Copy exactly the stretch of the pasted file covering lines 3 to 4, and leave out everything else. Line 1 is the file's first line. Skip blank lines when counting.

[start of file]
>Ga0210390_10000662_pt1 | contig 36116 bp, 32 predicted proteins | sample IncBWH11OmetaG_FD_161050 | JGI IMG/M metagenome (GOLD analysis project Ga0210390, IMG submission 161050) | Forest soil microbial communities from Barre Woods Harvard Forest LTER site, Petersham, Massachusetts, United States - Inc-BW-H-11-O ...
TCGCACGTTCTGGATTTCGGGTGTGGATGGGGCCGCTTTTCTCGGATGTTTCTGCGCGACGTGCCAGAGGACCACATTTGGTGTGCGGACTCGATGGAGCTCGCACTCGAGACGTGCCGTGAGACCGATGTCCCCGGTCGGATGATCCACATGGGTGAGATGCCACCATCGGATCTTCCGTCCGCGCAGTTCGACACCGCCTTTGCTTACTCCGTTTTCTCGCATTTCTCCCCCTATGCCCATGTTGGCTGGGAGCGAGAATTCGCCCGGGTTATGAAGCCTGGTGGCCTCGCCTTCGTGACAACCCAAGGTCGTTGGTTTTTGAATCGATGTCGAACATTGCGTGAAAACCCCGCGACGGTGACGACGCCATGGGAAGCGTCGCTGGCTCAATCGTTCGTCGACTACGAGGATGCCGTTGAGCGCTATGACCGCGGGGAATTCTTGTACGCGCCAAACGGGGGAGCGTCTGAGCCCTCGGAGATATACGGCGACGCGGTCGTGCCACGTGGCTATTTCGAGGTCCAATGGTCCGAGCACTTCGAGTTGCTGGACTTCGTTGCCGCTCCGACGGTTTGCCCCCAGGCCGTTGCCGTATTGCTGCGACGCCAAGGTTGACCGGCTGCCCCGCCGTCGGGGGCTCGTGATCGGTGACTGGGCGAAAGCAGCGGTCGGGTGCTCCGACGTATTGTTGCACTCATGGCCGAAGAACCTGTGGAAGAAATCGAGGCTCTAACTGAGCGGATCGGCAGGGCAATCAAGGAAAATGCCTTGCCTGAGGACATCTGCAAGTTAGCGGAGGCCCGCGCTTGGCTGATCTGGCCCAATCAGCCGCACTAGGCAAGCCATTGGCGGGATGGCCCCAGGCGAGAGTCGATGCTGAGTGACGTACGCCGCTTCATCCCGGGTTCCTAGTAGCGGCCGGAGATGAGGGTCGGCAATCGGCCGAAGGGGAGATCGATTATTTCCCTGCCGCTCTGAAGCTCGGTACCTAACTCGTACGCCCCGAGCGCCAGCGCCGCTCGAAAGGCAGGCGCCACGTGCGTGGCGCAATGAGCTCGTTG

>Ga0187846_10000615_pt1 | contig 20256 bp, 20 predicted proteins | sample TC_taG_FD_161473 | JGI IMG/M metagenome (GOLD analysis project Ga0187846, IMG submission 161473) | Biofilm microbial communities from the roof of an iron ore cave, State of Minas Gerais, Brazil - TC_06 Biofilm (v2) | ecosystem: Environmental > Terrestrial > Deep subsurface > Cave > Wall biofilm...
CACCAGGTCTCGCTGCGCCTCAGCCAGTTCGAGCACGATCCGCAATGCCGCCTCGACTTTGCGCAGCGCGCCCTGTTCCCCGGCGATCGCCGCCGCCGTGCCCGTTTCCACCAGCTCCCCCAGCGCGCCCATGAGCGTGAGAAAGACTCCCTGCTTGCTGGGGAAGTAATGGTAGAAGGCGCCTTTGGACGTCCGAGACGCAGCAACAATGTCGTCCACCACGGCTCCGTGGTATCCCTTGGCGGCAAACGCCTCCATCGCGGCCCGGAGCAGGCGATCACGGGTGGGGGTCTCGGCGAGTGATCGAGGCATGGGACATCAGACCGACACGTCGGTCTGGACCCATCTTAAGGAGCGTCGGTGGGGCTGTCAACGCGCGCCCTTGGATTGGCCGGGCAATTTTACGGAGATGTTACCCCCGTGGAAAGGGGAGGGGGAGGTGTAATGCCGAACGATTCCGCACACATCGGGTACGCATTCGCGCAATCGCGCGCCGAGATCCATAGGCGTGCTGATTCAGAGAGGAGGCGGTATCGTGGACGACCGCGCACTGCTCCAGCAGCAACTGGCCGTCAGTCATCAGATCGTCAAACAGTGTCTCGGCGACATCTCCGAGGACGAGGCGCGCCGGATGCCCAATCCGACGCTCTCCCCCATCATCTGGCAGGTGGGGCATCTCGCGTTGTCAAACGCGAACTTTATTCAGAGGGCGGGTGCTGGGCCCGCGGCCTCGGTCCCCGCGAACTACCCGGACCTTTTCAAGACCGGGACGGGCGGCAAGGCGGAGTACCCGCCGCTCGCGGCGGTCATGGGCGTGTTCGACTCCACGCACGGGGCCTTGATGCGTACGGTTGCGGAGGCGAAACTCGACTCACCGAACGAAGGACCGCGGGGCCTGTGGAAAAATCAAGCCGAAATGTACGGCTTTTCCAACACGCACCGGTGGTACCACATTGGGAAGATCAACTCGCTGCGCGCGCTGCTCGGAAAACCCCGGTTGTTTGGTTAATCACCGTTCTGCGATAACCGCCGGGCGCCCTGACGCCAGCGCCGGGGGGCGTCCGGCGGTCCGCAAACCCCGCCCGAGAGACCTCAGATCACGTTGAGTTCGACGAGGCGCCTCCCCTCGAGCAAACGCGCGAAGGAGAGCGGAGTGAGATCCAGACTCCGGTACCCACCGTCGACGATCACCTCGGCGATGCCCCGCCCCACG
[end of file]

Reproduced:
>Ga0187846_10000615_pt1 | contig 20256 bp, 20 predicted proteins | sample TC_taG_FD_161473 | JGI IMG/M metagenome (GOLD analysis project Ga0187846, IMG submission 161473) | Biofilm microbial communities from the roof of an iron ore cave, State of Minas Gerais, Brazil - TC_06 Biofilm (v2) | ecosystem: Environmental > Terrestrial > Deep subsurface > Cave > Wall biofilm...
CACCAGGTCTCGCTGCGCCTCAGCCAGTTCGAGCACGATCCGCAATGCCGCCTCGACTTTGCGCAGCGCGCCCTGTTCCCCGGCGATCGCCGCCGCCGTGCCCGTTTCCACCAGCTCCCCCAGCGCGCCCATGAGCGTGAGAAAGACTCCCTGCTTGCTGGGGAAGTAATGGTAGAAGGCGCCTTTGGACGTCCGAGACGCAGCAACAATGTCGTCCACCACGGCTCCGTGGTATCCCTTGGCGGCAAACGCCTCCATCGCGGCCCGGAGCAGGCGATCACGGGTGGGGGTCTCGGCGAGTGATCGAGGCATGGGACATCAGACCGACACGTCGGTCTGGACCCATCTTAAGGAGCGTCGGTGGGGCTGTCAACGCGCGCCCTTGGATTGGCCGGGCAATTTTACGGAGATGTTACCCCCGTGGAAAGGGGAGGGGGAGGTGTAATGCCGAACGATTCCGCACACATCGGGTACGCATTCGCGCAATCGCGCGCCGAGATCCATAGGCGTGCTGATTCAGAGAGGAGGCGGTATCGTGGACGACCGCGCACTGCTCCAGCAGCAACTGGCCGTCAGTCATCAGATCGTCAAACAGTGTCTCGGCGACATCTCCGAGGACGAGGCGCGCCGGATGCCCAATCCGACGCTCTCCCCCATCATCTGGCAGGTGGGGCATCTCGCGTTGTCAAACGCGAACTTTATTCAGAGGGCGGGTGCTGGGCCCGCGGCCTCGGTCCCCGCGAACTACCCGGACCTTTTCAAGACCGGGACGGGCGGCAAGGCGGAGTACCCGCCGCTCGCGGCGGTCATGGGCGTGTTCGACTCCACGCACGGGGCCTTGATGCGTACGGTTGCGGAGGCGAAACTCGACTCACCGAACGAAGGACCGCGGGGCCTGTGGAAAAATCAAGCCGAAATGTACGGCTTTTCCAACACGCACCGGTGGTACCACATTGGGAAGATCAACTCGCTGCGCGCGCTGCTCGGAAAACCCCGGTTGTTTGGTTAATCACCGTTCTGCGATAACCGCCGGGCGCCCTGACGCCAGCGCCGGGGGGCGTCCGGCGGTCCGCAAACCCCGCCCGAGAGACCTCAGATCACGTTGAGTTCGACGAGGCGCCTCCCCTCGAGCAAACGCGCGAAGGAGAGCGGAGTGAGATCCAGACTCCGGTACCCACCGTCGACGATCACCTCGGCGATGCCCCGCCCCACG